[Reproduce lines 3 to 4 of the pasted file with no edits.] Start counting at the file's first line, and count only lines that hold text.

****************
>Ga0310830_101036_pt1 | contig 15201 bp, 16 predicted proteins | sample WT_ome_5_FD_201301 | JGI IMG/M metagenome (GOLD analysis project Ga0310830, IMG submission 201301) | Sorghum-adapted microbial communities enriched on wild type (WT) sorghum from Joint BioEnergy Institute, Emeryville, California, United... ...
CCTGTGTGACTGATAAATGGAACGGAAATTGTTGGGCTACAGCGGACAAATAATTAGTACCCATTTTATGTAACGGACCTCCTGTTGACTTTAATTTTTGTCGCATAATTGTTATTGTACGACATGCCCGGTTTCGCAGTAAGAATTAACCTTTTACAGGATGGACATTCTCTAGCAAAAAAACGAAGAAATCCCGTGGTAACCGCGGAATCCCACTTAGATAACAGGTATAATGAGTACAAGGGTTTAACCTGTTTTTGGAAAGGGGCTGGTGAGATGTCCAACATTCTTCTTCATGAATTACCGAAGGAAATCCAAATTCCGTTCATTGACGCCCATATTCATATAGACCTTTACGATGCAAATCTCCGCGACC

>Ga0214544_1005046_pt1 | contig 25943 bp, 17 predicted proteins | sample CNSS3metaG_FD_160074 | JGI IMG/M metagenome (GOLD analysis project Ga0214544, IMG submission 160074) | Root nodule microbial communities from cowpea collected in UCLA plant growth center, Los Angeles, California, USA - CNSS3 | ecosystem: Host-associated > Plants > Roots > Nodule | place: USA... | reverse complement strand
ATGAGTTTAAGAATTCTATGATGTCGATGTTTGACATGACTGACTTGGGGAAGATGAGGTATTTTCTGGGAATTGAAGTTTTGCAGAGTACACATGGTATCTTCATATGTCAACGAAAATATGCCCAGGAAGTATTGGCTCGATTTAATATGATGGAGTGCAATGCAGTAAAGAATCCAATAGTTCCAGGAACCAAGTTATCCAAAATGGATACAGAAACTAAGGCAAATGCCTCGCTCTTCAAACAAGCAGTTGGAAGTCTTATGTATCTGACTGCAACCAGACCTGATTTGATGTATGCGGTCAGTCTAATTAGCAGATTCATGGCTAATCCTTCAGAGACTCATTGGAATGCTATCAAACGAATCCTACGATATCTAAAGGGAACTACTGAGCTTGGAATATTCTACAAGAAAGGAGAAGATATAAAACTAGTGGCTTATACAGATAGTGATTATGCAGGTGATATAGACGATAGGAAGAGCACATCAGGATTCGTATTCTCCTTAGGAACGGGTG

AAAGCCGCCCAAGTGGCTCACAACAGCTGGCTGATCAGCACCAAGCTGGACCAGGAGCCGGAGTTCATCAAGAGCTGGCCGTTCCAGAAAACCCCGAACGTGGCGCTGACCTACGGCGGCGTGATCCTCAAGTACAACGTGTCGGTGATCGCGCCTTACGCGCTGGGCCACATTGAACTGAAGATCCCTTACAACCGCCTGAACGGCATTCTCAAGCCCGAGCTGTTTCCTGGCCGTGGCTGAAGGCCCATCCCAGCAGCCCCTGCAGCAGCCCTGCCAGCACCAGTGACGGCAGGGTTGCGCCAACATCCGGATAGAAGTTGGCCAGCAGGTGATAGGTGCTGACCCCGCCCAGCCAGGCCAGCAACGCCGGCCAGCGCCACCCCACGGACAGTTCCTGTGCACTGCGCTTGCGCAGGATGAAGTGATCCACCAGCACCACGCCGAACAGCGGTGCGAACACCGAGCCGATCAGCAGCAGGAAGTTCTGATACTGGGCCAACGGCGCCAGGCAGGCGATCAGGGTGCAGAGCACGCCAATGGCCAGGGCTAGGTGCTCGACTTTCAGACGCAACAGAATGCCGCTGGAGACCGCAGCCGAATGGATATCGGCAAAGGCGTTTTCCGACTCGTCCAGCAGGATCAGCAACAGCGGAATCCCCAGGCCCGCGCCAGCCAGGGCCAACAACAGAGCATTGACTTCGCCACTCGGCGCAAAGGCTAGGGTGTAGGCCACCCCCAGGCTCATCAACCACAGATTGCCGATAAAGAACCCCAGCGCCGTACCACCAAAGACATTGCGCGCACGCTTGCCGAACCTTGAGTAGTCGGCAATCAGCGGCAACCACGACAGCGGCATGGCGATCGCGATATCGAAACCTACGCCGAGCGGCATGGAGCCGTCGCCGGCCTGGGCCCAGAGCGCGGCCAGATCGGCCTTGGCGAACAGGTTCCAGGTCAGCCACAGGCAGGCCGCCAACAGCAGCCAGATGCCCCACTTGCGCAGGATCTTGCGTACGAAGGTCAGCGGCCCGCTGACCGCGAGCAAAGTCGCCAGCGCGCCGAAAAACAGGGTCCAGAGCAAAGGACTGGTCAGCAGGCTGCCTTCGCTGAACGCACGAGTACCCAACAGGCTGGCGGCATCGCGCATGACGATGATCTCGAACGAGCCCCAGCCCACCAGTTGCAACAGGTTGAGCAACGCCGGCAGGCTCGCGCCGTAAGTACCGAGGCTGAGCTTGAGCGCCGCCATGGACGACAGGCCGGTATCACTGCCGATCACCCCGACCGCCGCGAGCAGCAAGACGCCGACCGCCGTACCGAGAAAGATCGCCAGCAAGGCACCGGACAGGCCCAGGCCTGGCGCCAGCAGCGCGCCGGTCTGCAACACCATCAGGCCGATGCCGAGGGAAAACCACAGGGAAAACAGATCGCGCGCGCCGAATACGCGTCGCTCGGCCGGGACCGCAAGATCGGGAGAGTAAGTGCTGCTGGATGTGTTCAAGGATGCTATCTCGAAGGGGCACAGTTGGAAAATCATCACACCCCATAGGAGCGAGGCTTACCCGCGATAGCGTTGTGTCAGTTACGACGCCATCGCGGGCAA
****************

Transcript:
>Ga0214544_1005046_pt1 | contig 25943 bp, 17 predicted proteins | sample CNSS3metaG_FD_160074 | JGI IMG/M metagenome (GOLD analysis project Ga0214544, IMG submission 160074) | Root nodule microbial communities from cowpea collected in UCLA plant growth center, Los Angeles, California, USA - CNSS3 | ecosystem: Host-associated > Plants > Roots > Nodule | place: USA... | reverse complement strand
ATGAGTTTAAGAATTCTATGATGTCGATGTTTGACATGACTGACTTGGGGAAGATGAGGTATTTTCTGGGAATTGAAGTTTTGCAGAGTACACATGGTATCTTCATATGTCAACGAAAATATGCCCAGGAAGTATTGGCTCGATTTAATATGATGGAGTGCAATGCAGTAAAGAATCCAATAGTTCCAGGAACCAAGTTATCCAAAATGGATACAGAAACTAAGGCAAATGCCTCGCTCTTCAAACAAGCAGTTGGAAGTCTTATGTATCTGACTGCAACCAGACCTGATTTGATGTATGCGGTCAGTCTAATTAGCAGATTCATGGCTAATCCTTCAGAGACTCATTGGAATGCTATCAAACGAATCCTACGATATCTAAAGGGAACTACTGAGCTTGGAATATTCTACAAGAAAGGAGAAGATATAAAACTAGTGGCTTATACAGATAGTGATTATGCAGGTGATATAGACGATAGGAAGAGCACATCAGGATTCGTATTCTCCTTAGGAACGGGTG